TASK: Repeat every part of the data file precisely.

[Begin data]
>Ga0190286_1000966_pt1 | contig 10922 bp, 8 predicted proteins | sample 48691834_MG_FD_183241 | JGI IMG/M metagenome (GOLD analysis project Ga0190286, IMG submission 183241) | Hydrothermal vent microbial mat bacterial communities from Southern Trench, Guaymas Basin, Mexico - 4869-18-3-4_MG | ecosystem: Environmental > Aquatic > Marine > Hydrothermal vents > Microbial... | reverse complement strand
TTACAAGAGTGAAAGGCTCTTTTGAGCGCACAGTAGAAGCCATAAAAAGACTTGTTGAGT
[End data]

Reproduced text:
>Ga0190286_1000966_pt1 | contig 10922 bp, 8 predicted proteins | sample 48691834_MG_FD_183241 | JGI IMG/M metagenome (GOLD analysis project Ga0190286, IMG submission 183241) | Hydrothermal vent microbial mat bacterial communities from Southern Trench, Guaymas Basin, Mexico - 4869-18-3-4_MG | ecosystem: Environmental > Aquatic > Marine > Hydrothermal vents > Microbial... | reverse complement strand
TTACAAGAGTGAAAGGCTCTTTTGAGCGCACAGTAGAAGCCATAAAAAGACTTGTTGAGT